Streams

Bloomberg on Anti-Trafficking Bill: Spotting a Prostitute Isn't Easy

Friday, June 15, 2012

Mayor Michael Bloomberg said he’d take offense at the City Council’s anti-sex trafficking bill passed earlier this week meant to stop cabbies from ferrying prostitutes to meet their clients.  

Speaking on his weekly WOR-AM radio show on Friday, the mayor said it’s not always easy or obvious to spot who is a prostitute.

“If I were a young lady and I dressed in a sport way … I would not want somebody thinking that I’m a prostitute,” Bloomberg said.

He said he has “no idea” whether he’s in favor, adding, “Whether it’s enforceable or a good idea, I don’t know.”

The new legislation requires drivers seeking new licenses or renewals to complete a program that educates them about sex trafficking violations.

Backers of the plan said drivers for hiring has become an increasing issue in the realm of sex trafficking, as WNYC previously reported:

"What they're doing is driving victims from customer to customer, directing victims what to do with each customer and at the end of the evening, confiscating half the victim's earnings," said Attorney Dorchen Leidholdt of Sanctuary for Families, a group that assists victims.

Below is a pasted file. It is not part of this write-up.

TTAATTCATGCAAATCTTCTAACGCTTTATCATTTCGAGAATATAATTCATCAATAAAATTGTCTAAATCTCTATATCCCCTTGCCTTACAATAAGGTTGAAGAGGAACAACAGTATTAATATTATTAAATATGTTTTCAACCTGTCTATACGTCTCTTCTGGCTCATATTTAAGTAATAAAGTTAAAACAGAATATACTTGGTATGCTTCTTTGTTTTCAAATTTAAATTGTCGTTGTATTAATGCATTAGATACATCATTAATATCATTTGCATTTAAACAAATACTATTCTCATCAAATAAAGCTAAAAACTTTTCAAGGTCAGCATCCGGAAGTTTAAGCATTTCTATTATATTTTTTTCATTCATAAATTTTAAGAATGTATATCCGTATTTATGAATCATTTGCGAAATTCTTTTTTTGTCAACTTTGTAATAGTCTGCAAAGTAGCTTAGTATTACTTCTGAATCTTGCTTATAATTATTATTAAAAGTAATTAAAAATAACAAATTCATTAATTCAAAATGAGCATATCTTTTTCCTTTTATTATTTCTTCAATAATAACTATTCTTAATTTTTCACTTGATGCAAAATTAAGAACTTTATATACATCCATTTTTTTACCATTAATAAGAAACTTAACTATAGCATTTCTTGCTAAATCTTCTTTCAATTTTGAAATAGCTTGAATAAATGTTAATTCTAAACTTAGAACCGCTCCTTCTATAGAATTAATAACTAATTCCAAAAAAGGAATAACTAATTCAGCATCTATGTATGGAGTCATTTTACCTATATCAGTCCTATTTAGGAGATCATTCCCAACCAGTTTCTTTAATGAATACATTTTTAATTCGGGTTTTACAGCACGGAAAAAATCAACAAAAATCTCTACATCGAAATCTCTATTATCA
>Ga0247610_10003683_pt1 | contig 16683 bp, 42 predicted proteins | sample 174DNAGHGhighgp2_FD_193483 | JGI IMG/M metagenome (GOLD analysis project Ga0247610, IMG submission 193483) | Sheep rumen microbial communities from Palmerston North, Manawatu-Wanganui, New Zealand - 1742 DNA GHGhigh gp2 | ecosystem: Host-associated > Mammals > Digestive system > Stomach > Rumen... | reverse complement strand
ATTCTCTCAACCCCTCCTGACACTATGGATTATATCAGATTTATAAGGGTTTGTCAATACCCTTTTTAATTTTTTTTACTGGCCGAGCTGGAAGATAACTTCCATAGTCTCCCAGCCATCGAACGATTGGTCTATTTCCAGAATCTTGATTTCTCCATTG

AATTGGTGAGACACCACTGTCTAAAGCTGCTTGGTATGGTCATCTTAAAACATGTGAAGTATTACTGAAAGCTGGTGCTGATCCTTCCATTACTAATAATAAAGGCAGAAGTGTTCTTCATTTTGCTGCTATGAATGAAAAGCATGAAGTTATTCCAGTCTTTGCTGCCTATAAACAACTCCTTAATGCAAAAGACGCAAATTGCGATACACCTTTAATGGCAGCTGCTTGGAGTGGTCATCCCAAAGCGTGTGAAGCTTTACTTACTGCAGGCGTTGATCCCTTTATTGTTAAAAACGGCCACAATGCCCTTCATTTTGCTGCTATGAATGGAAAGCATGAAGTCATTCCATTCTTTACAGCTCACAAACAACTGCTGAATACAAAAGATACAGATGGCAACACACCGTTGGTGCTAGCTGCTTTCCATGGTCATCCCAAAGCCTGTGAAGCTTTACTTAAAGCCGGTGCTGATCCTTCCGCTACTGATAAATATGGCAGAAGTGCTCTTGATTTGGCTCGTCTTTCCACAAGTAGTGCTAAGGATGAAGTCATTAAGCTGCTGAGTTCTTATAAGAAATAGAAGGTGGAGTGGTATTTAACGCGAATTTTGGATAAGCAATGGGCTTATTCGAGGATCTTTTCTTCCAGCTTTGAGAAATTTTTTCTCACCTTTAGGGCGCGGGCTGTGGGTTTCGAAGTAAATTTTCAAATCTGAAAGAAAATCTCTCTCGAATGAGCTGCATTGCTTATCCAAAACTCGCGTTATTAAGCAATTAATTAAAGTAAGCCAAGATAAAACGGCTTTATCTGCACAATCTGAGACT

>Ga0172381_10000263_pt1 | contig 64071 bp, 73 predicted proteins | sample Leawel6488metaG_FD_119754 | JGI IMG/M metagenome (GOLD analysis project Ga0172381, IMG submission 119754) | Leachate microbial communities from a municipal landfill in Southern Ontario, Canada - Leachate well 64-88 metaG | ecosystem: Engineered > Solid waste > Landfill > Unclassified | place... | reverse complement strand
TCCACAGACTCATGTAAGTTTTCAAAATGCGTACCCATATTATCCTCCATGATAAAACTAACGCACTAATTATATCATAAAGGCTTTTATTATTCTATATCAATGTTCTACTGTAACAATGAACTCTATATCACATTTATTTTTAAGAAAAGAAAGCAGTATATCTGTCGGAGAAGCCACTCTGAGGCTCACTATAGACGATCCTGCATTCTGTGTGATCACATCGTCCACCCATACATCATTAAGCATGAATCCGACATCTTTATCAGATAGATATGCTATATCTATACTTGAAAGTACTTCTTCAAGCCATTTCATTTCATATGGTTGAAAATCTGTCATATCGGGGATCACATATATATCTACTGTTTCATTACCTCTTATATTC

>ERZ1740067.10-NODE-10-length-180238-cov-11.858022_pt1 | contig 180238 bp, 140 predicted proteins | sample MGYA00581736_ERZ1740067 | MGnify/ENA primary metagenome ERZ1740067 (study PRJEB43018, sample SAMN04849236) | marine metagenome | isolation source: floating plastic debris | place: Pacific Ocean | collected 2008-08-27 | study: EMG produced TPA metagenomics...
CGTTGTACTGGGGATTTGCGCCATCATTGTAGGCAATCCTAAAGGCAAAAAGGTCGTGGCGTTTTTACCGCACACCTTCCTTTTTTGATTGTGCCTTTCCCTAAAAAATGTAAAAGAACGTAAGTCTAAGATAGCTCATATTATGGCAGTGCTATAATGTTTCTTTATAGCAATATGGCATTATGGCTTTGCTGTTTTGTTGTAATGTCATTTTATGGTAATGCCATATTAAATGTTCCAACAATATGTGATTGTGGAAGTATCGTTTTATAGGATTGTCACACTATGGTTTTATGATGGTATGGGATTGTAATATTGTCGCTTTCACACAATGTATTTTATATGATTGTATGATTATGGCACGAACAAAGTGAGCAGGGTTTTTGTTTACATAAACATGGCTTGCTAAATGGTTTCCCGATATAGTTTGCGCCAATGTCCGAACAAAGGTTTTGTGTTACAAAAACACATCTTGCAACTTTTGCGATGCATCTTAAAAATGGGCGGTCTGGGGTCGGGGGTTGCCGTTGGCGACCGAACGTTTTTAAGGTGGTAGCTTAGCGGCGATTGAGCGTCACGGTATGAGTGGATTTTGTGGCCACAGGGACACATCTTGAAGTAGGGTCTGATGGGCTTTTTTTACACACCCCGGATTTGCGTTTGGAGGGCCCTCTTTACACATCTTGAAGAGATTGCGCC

But director of Taxi Workers Alliance Bhairavi Desai said its the unauthorized cars — those not licensed by the Taxi and Limousine Commission — that are to blame.

"To scapegoat us not only maligns drivers but does a disservice to a serious issue," Desai said, adding that cabs are tracked by the TLC making it highly unlikely that drivers would be involved in the sex trade.

Tags:

More in:

News, weather, Radiolab, Brian Lehrer and more.
Get the best of WNYC in your inbox, every morning.

Comments [1]

Brisbane from QLD

Whilst I agree that it is terrible that people are trafficked for prostitution, I don't agree that cabbies should be discriminating against ladies based on their assumption that they are a prostitute. That would open up a whole new can of worms and discrimination cases. Good decision by the mayor to oppose the bill.

Jan. 14 2013 02:57 AM

Leave a Comment

Register for your own account so you can vote on comments, save your favorites, and more. Learn more.
Please stay on topic, be civil, and be brief.
Email addresses are never displayed, but they are required to confirm your comments. Names are displayed with all comments. We reserve the right to edit any comments posted on this site. Please read the Comment Guidelines before posting. By leaving a comment, you agree to New York Public Radio's Privacy Policy and Terms Of Use.

Sponsored

Latest Newscast

 

 

Support

WNYC is supported by the Charles H. Revson Foundation: Because a great city needs an informed and engaged public

Feeds

Supported by